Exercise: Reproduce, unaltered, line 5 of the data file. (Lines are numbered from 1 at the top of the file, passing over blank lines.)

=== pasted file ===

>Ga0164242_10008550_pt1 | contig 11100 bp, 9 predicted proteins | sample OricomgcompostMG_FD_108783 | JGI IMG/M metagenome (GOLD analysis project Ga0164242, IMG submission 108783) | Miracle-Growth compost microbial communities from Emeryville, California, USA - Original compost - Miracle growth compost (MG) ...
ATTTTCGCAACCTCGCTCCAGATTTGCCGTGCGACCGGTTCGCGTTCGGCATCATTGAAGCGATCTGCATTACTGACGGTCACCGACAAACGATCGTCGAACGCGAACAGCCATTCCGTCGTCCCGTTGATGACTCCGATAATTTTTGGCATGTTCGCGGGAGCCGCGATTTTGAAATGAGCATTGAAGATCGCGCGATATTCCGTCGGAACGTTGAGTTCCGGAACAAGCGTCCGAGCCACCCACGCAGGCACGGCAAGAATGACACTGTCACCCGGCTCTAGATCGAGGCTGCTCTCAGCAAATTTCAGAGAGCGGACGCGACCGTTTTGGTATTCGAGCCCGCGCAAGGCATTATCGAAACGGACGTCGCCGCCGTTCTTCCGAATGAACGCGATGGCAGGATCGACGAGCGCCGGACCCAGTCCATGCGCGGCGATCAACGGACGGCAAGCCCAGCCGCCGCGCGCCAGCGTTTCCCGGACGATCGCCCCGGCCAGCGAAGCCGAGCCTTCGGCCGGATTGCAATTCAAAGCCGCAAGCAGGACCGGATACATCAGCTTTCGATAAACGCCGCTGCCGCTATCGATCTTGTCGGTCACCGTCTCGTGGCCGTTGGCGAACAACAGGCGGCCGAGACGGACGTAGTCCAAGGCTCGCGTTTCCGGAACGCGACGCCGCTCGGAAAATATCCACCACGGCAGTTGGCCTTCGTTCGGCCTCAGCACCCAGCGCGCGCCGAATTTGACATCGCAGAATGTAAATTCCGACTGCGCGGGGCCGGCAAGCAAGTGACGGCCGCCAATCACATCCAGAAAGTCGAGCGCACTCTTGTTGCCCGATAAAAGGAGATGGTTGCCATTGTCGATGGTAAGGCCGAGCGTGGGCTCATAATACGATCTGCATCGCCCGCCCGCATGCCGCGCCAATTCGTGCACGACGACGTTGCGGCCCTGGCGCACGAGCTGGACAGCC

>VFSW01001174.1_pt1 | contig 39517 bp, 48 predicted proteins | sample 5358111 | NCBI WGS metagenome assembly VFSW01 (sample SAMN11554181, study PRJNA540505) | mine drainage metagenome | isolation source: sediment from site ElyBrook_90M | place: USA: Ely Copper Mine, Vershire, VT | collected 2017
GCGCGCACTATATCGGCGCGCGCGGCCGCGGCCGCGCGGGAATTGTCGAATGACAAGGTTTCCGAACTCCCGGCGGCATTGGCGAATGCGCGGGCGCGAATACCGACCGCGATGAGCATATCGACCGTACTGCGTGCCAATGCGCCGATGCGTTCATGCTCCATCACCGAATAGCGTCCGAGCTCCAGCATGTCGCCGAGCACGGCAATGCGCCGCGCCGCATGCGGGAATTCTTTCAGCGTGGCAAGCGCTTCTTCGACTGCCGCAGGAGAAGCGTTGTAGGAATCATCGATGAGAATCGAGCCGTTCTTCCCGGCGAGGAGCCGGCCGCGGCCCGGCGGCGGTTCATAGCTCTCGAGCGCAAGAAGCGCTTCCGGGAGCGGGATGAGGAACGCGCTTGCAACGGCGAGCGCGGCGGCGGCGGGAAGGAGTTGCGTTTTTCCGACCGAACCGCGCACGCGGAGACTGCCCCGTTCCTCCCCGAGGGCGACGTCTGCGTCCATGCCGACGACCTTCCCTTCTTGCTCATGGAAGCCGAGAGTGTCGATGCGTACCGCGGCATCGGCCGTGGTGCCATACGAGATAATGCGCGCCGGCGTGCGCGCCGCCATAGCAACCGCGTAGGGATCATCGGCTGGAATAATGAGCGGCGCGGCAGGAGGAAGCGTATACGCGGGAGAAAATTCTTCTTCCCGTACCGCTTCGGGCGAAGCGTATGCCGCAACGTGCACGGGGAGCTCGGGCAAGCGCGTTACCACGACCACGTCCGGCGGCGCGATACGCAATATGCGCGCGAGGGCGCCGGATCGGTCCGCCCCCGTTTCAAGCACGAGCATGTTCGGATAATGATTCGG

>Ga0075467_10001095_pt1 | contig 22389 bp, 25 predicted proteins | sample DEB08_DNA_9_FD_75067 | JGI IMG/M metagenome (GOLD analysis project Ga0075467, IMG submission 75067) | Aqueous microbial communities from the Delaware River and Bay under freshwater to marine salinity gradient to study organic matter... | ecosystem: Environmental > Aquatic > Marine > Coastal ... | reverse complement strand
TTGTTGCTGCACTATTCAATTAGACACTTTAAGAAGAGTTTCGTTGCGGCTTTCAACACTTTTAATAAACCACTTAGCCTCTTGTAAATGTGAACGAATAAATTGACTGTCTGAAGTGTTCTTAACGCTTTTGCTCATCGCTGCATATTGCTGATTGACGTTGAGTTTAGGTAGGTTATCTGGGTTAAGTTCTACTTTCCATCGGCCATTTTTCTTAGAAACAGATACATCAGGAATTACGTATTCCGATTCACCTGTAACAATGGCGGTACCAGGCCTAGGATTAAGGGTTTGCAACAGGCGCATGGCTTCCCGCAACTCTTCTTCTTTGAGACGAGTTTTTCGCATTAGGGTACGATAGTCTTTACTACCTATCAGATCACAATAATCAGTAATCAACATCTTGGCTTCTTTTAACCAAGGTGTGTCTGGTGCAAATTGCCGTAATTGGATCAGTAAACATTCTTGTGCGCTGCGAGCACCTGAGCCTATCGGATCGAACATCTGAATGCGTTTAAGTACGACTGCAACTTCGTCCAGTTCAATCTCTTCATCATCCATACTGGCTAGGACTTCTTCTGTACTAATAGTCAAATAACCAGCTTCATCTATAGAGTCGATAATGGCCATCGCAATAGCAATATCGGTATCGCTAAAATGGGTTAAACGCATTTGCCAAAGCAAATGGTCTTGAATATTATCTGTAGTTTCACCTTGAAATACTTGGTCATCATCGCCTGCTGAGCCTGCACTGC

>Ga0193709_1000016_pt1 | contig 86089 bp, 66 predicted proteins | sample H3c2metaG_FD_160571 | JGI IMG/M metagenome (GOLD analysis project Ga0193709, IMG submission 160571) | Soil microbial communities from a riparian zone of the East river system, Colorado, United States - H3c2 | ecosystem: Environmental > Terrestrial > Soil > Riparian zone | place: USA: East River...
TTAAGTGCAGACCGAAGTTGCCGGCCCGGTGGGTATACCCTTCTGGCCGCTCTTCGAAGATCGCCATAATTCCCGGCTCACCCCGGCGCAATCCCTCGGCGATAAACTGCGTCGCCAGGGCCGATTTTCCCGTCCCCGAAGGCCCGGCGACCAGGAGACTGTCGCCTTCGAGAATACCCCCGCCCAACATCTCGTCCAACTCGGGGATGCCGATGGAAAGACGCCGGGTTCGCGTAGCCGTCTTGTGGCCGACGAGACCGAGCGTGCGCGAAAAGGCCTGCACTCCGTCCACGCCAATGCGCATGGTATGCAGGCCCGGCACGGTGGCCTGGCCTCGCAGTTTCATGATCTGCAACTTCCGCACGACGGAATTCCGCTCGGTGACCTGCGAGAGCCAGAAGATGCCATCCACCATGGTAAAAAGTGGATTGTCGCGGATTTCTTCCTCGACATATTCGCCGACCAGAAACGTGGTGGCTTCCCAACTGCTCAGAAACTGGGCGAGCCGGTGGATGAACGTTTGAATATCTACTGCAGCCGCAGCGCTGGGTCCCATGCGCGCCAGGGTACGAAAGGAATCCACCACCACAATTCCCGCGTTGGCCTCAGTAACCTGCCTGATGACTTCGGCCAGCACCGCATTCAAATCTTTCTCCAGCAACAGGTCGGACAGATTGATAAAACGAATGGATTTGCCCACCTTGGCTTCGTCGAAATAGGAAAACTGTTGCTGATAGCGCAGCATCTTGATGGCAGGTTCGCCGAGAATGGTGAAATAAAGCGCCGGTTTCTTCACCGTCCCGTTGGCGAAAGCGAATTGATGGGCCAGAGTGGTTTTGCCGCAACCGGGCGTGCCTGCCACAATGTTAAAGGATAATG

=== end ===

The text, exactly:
>Ga0075467_10001095_pt1 | contig 22389 bp, 25 predicted proteins | sample DEB08_DNA_9_FD_75067 | JGI IMG/M metagenome (GOLD analysis project Ga0075467, IMG submission 75067) | Aqueous microbial communities from the Delaware River and Bay under freshwater to marine salinity gradient to study organic matter... | ecosystem: Environmental > Aquatic > Marine > Coastal ... | reverse complement strand